Sam Mostyn: Why I am proud to have been a quota appointment on the AFL.

Sam Mostyn: Why I am proud to have been a quota appointment on the AFL.

Sam Mostyn is one of Australia’s most prolific and successful female non-executive directors.

She sits on boards including Virgin Australia, Citigroup, Transurban Group, Sydney Swans and Cover-More Group. Back in 2005 she was the first female ever appointed to the AFL Commission.

Speaking in Sydney last Thursday, at the Women, Super & Wealth Summit, hosted by the FSC and the SMSF Association, Mostyn said the fact she was a quota appointment is a point of pride – not embarrassment.

“Joining the AFL Commission was thrilling & terrifying. I was a quota position & I am proud of it,” she said.

It contrasts directly with comments the former Prime Minister Tony Abbott made on radio earlier today. Speaking with Ray Hadley about a Human Rights Commission proposal to ensure organisations have a semblance of balance on their boards, Abbott defined it as “politically correct rubbish”.

“Obviously we have to give women a fair go, but some of this stuff sounds like it’s just anti-men,” Abbott said.

Mostyn addressed one of the primary complaints about quotas on Thursday.

“I know that’s controversial because a lot of people feel that if you are the recipient of a target or a quota, somehow you weren’t the best for the job or you lack some form of merit,” Mostyn said. “I promise you, that couldn’t be further from the truth.”

Half of the AFL’s fanbase are women and then then-chairman Ron Evans determined it was “unconscionable” for the commission to not have any woman among its ranks.

They set about finding a female and the process was rigorous and competitive. Mostyn emerged the successful candidate.

“I wore that really proudly despite the fact that I took a lot of criticism from women who said they would never take that job on that basis because you’d never have credibility,” she said.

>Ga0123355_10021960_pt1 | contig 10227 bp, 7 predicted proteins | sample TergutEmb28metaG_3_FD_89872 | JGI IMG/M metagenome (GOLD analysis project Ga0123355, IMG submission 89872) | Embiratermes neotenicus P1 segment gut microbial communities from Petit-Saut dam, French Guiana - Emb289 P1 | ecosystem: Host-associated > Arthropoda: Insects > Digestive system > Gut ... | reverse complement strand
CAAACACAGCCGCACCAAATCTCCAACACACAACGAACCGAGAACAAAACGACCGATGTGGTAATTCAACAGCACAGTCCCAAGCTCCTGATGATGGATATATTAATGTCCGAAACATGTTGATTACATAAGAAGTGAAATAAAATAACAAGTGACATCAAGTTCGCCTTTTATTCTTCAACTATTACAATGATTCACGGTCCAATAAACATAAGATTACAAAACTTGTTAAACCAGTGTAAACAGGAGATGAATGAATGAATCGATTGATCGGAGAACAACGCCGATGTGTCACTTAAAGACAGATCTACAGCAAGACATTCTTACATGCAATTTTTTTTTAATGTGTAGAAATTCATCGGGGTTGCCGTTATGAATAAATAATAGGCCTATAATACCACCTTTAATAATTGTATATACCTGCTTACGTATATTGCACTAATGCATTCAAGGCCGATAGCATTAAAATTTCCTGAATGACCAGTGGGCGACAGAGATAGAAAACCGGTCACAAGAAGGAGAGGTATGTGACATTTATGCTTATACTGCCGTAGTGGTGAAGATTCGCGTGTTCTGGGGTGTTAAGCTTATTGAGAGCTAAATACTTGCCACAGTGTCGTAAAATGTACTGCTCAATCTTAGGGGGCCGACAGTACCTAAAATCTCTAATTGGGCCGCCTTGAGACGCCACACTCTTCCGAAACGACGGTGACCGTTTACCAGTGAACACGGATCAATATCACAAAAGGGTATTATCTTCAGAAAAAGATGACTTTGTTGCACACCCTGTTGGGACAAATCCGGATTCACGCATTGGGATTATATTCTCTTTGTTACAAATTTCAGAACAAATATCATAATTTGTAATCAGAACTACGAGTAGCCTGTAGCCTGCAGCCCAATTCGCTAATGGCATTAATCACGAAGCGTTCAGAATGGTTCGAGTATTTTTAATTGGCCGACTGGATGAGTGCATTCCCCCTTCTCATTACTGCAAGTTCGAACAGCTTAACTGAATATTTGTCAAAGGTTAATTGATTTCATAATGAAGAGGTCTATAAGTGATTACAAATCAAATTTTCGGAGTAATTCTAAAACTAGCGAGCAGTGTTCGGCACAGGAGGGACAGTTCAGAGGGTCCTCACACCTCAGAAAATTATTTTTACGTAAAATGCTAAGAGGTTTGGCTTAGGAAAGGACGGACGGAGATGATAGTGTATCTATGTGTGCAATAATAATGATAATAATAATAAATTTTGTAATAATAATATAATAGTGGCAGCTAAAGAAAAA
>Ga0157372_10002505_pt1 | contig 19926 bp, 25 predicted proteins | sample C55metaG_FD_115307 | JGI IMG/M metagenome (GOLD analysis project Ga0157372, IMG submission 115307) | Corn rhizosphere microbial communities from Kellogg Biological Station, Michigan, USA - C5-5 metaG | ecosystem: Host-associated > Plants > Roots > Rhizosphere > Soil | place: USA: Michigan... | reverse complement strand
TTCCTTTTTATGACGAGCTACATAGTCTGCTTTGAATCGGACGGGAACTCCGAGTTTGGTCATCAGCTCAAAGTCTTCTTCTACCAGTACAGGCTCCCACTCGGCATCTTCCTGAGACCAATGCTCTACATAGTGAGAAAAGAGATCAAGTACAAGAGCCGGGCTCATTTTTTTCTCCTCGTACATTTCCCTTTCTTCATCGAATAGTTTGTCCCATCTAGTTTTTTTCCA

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It just fuelled her determination to relish the role and her appointment. She knew she was eminently qualified – but if it weren’t for the mechanism of a quota, imposed by the organisation itself, to manifest diversity – she would never have secured a position and neither would any other female.

Once there she was able to effect change, and while progress was slow, she knows her appointment paved the way for the women’s AFL competition that kicked off this year.

“Targeted appointments are actually part of our toolkit to get people from different backgrounds into these positions so we can get the true benefits of diverse leadership,” Mostyn says.

“I’ve always said that hoping and wishing and praying for the promotion of women, in the natural course, has been shown not to work in Australia … there’s a point at which targets and quotas have their place.”

Her case for being outwardly proud of a quota appointment was so compelling that immediately after Mostyn’s speech, the Summit’s emcee and similarly well credentialed NED, Diane Smith-Gander, made her own admission.

She was a quota appointment on the Wesfarmers board. “It is liberating to say that out loud,” Smith-Gander said.

Quotas remain deeply opposed and unpopular in some quarters. But if those reluctant to consider quotas are committed to seeing gender equality in their lifetime, it’s worth thinking about Sam Mostyn’s argument.

And for all of those women out there who have been appointed to a role because of a target or a quota – wear it with pride. Chances you are as qualified as anyone else, but you may not have been considered without the impetus of a quota or a target.

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